HELP FOR PARENTS OF CHILDREN WITH ASPERGER'S & HIGH-FUNCTIONING AUTISM

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The Difference Between Asperger's and Autism

"What is the real difference between Asperger's Syndrome and Autism? When I tell people that my daughter has Asperger's, they usually ask me, 'What is Asperger's exactly?' And I say, 'It's a form of Autism.' But that doesn't really help them to understand Asperger's since there is supposedly a big difference between the two disorders."

There is a great deal of confusion when it comes to the differences between Aspergers (high functioning autism) and Autistic Disorder. It seems that even medical professionals have difficulty determining a clear line between the two disorders. Often, it boils down to simply categorizing children according to the specific traits they exhibit, such as how they use language. However, there are some professionals who assert that Aspergers and Autism are actually the same disorder and should both fall under the heading of Autism.

Click here for more information on the new criteria for Autism as described in the DSM 5.

It's important to understand Pervasive Developmental Disorders (PDDs) when trying to determine the differences (or lack thereof) between Aspergers and Autism. PDDs are neurobiological disorders that include a wide spectrum of conditions, including Aspergers and Autism. PDDS are marked by much delayed or significantly lacking social and language skills. A child with a PDD will usually have problems communicating with others and understanding language. Often, children with these conditions ignore or fail to understand facial expressions, and they may not make eye contact as most people expect in social situations.

Autism is the most well known of the disorders classified as PDDs. Autistic kids look just like everyone else. It is their behavior that is different, and they appear withdrawn and often resist to change. They tend to throw tantrums, shake, flap or move their bodies in odd ways, and laugh or cry for what seems like no reason.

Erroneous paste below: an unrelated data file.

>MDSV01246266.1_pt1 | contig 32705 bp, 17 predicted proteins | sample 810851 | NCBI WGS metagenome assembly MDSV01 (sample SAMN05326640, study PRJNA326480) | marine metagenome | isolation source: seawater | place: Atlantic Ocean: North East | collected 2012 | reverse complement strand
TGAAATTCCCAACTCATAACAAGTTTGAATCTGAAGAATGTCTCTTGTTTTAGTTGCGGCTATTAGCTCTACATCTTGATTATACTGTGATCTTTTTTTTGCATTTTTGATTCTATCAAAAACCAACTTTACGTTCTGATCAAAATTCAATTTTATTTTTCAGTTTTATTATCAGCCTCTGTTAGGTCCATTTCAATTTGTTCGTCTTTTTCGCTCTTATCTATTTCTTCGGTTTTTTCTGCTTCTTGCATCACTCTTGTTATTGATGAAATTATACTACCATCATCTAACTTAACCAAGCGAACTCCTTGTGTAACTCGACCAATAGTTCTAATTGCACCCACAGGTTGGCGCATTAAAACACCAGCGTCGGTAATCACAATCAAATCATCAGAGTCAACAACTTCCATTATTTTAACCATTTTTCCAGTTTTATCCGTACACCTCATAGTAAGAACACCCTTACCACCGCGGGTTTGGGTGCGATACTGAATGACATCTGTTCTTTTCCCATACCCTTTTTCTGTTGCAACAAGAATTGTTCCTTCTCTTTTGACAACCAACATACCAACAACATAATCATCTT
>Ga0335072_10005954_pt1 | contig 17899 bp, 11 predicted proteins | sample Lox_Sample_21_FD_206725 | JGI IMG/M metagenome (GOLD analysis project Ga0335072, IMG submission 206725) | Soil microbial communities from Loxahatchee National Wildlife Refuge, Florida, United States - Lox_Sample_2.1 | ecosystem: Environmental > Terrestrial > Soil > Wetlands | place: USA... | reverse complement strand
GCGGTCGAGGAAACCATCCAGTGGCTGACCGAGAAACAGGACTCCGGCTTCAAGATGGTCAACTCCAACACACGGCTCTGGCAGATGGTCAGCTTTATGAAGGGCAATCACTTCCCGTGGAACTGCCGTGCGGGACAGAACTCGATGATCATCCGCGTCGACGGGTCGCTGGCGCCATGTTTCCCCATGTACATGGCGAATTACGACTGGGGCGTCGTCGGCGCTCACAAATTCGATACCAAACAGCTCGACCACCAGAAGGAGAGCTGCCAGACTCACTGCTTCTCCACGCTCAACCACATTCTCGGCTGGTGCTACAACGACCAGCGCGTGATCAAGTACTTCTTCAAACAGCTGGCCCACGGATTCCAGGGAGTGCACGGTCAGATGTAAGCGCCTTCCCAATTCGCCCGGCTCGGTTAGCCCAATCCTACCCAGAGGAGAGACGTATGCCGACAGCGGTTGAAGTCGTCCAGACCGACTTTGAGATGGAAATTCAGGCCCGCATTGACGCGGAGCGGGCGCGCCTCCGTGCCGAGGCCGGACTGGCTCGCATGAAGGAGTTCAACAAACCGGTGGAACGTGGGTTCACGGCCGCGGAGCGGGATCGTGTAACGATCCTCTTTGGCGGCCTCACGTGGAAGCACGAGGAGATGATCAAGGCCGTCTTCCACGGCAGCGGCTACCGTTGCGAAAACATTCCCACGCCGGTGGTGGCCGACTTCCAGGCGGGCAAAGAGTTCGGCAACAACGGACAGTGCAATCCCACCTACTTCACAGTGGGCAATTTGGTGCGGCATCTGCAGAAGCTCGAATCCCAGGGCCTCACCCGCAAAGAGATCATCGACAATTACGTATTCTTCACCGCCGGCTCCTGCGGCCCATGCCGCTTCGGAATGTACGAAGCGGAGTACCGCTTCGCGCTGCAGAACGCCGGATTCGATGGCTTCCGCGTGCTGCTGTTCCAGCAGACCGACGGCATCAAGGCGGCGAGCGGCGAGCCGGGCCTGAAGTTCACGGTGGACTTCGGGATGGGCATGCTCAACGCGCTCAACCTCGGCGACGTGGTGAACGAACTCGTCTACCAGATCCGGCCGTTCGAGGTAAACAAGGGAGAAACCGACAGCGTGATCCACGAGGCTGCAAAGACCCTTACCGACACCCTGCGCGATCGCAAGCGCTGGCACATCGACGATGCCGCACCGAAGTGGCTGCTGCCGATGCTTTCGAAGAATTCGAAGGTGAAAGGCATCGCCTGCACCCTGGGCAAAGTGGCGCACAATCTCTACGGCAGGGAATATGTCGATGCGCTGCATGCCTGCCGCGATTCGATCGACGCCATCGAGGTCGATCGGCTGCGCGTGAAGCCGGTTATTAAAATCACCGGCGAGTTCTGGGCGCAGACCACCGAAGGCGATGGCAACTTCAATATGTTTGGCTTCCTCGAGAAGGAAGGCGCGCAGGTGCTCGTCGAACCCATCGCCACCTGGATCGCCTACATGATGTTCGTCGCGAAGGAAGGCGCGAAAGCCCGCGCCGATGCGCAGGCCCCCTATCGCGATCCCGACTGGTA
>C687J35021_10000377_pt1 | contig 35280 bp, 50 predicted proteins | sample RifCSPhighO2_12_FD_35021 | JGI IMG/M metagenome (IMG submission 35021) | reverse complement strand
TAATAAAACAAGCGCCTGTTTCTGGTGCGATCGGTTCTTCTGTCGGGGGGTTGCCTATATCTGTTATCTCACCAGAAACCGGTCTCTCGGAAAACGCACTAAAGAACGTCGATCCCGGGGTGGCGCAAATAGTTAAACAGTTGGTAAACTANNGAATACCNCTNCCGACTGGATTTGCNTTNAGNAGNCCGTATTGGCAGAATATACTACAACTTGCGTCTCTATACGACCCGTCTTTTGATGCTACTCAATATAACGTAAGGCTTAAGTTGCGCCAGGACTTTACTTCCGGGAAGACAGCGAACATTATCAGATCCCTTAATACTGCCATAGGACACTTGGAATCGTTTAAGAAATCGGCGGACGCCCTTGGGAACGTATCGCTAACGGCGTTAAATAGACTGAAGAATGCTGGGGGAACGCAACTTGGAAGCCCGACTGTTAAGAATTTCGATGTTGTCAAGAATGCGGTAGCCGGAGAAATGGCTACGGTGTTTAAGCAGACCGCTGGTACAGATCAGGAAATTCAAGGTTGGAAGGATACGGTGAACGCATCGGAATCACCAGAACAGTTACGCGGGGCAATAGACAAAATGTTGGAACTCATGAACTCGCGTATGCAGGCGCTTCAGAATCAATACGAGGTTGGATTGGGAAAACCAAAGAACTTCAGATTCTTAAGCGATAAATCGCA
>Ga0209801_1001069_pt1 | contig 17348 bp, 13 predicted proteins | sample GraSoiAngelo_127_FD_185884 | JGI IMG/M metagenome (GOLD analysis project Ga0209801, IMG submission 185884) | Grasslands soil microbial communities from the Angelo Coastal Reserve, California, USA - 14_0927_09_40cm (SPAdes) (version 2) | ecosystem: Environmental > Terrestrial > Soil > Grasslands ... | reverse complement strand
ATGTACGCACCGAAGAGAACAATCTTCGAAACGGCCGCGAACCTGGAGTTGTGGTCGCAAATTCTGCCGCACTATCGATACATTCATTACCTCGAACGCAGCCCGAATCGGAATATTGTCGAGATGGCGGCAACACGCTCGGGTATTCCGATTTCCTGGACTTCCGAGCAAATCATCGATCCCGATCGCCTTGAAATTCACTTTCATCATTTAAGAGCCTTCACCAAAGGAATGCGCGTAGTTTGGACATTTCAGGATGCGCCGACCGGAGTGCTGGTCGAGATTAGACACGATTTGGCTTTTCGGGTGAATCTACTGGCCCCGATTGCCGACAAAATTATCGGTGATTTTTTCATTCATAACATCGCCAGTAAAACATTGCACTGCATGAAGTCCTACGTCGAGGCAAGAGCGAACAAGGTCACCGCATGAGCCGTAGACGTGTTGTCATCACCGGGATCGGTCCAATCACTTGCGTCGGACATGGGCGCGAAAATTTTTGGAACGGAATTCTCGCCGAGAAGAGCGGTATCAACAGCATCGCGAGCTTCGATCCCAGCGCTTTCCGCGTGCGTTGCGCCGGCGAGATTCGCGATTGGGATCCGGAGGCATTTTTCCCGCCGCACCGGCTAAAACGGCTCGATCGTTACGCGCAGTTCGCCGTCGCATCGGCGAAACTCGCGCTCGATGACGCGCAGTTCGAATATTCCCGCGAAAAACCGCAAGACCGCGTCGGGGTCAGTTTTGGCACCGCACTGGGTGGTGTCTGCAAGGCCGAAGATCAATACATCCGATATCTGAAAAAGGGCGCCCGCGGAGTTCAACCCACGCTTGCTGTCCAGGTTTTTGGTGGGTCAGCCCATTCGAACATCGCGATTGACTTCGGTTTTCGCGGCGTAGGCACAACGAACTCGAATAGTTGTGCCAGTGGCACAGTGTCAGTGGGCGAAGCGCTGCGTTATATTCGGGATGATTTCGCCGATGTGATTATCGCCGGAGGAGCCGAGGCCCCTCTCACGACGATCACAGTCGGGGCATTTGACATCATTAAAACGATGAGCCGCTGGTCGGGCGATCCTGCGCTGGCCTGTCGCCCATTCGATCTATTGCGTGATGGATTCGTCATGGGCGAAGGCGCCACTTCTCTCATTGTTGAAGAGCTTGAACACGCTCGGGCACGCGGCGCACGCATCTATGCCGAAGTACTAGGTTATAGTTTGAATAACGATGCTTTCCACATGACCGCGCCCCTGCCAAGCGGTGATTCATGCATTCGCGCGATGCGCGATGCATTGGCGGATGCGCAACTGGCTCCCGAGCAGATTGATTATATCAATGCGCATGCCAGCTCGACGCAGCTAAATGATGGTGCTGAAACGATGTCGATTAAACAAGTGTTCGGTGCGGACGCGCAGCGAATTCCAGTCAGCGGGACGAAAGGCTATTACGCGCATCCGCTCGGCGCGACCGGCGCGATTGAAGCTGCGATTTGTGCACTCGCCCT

Kids with Autism may play in a way that it considered odd and exhibit obsessive attachments to certain objects. They may act as if they are deaf, ignore verbal cues, repeat certain words over and over again, or be entirely non-verbal. In those who are verbal, a lack of ability to start a conversation is often evident.

Aspergers is often considered within the spectrum of Autism. A child with Aspergers may exhibit odd or abnormal verbal communication skills. He may also avoid peer relationships, lack interest in others, fail to return emotional feelings, form obsessive attachments to subjects of interest, and have repetitive behaviors. He may exhibit repetitive movements, such as flapping or twisting. Interestingly, children with Aspergers generally do not experience delays in language or cognitive development, and they are often very curious about their environment.

It is important to note that not all children with Aspergers and Autism lack the ability to function normally. Some are considered highly-functioning and are capable of caring for themselves and interacting socially. However, these young people are usually seen as odd or eccentric because they still have behaviors that don't mesh with what most people consider normal.

Since Aspergers and Autism are seen as so similar, some people draw a line between the two at language development and social awareness. It seems that those with Aspergers typically have more normal language development, though many still have disordered language and communication skills. Kids and teens with Aspergers also tend to be more interested in - and aware of - social interactions than those with Autism. However, social skills must be taught and even practiced, as they generally don't come naturally to young people with this disorder.

My Aspergers Child: How to Prevent Meltdowns and Tantrums


 COMMENTS:

•    Anonymous said... According to the DSMV, there is no difference. It's now High Functioning Autism at level 1 -2.
•    Anonymous said... Going thru the same situation with my 16 year old son and his school. They wont acknowledge his aspergers diagnisis.
•    Anonymous said... I don't bother getting into a lot of details, I just say "In her case, her main struggles are _______, but others may have different difficulties" With the school, teachers etc I go into more detail.
•    Anonymous said... i think its hard for people to understand autism and talking... they hear autistic and think oh well how cause she can talk and look at me and has friends... i just tell people she has high functioning and still struggles with a lot of the same things as a severe autistic child but in a less severe form... most people tend to understand that.
•    Anonymous said... It is on the Autism spectrum and is high functioning autism.
•    Anonymous said... It's a social delay. The way in which they relate to others. That's what I tell my son about himself. Then I give him examples of his behavior and he understands it. He can't control it yet, but, I'm giving him awareness of it so he can be mindful of his actions.